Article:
The spate of high profile land deals involving global investors and capital is being touted as a sign of development and a promise of prosperity to come. However, it is well known that urban real estate is but a temporary parking place for speculative capital, which in the long run creates instability and potential for crisis. Successive financial crises, including the most recent one of global proportions, have been connected to the bursting of real estate bubbles. Moreover, even market insiders are expressing skepticism over possible oversupply of high-end real estate with a number of overpriced projects coming on the market at the same time. However, even if demand is borne out, the crucial question is whether this is a sustainable path to inclusive urban development?

The current trajectory of urban development in Sri Lanka cannot be disconnected from the military-market nexus, which is narrowing the space for rights while expanding the footprint of market and financial interests. In such a context, claiming the right to the city is central to the struggle to reclaiming social and economic democracy in Sri Lanka.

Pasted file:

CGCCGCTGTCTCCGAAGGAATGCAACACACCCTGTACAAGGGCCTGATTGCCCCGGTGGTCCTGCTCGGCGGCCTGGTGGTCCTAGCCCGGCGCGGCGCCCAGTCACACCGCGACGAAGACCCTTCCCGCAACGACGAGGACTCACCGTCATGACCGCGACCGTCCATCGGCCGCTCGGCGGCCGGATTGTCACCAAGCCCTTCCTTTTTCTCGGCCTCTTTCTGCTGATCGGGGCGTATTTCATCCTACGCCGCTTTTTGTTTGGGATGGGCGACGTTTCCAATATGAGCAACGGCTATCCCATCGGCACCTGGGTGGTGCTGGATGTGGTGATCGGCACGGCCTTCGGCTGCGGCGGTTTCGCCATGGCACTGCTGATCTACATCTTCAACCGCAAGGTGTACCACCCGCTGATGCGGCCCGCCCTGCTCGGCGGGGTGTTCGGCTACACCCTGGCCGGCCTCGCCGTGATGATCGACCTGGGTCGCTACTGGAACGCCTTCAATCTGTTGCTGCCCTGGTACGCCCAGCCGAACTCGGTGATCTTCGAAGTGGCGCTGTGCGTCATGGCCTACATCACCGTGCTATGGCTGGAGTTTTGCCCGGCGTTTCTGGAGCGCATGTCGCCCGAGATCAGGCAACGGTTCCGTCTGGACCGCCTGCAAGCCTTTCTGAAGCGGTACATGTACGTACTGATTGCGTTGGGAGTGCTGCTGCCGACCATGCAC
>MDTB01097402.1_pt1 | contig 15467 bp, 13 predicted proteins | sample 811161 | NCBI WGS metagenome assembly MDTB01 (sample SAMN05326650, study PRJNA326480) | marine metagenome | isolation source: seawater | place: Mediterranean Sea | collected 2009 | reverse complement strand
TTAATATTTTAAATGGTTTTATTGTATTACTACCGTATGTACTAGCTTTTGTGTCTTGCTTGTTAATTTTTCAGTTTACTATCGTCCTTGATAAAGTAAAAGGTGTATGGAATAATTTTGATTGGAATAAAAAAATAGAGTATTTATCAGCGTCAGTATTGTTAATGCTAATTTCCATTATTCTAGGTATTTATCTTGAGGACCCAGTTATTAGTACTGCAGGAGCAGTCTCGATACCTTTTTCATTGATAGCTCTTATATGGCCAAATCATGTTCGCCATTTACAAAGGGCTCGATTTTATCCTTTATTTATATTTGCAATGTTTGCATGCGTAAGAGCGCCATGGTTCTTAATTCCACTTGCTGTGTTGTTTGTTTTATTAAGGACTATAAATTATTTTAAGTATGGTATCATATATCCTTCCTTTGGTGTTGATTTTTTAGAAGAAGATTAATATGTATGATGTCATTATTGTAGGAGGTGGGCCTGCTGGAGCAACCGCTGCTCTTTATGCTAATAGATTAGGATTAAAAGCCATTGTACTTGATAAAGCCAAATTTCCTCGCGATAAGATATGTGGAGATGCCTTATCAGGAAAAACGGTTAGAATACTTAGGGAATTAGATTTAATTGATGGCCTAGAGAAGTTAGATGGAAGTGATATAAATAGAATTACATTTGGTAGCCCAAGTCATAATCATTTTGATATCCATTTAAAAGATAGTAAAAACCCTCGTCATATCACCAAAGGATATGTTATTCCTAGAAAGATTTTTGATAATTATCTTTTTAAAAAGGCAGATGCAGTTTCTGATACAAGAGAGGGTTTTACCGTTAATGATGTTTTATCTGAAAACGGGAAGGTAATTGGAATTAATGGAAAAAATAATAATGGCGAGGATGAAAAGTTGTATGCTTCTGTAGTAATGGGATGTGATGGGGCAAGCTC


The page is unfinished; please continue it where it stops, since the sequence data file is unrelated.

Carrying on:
None of this, of course, in a certain sense is “new.” Historically, from colonial times to the recent neoliberal decades, problematic political and economic transformations have had a major impact on the development of Colombo. In 1978, the Greater Colombo Economic Commission (GCEC) was created along with the National Housing Development Authority and the Urban Development Authority. Under the GCEC, Sri Lanka became one of the first countries in South Asia to establish Export Promotion Zones, which promoted tax incentives for foreign companies in the interest of capital and to the detriment of labour rights. The EPZs emerged against the background of the Jayawardena regime’s attack on trade unions in 1980, what some economists innocuously refer to as “labour market flexibility.” To return to the present, what we are arguing is that urban development in Colombo is not a neutral exercise to reorganise space and beautify the city. It reflects definite political interests and is implicated with powerful mechanisms of accumulation and exploitation.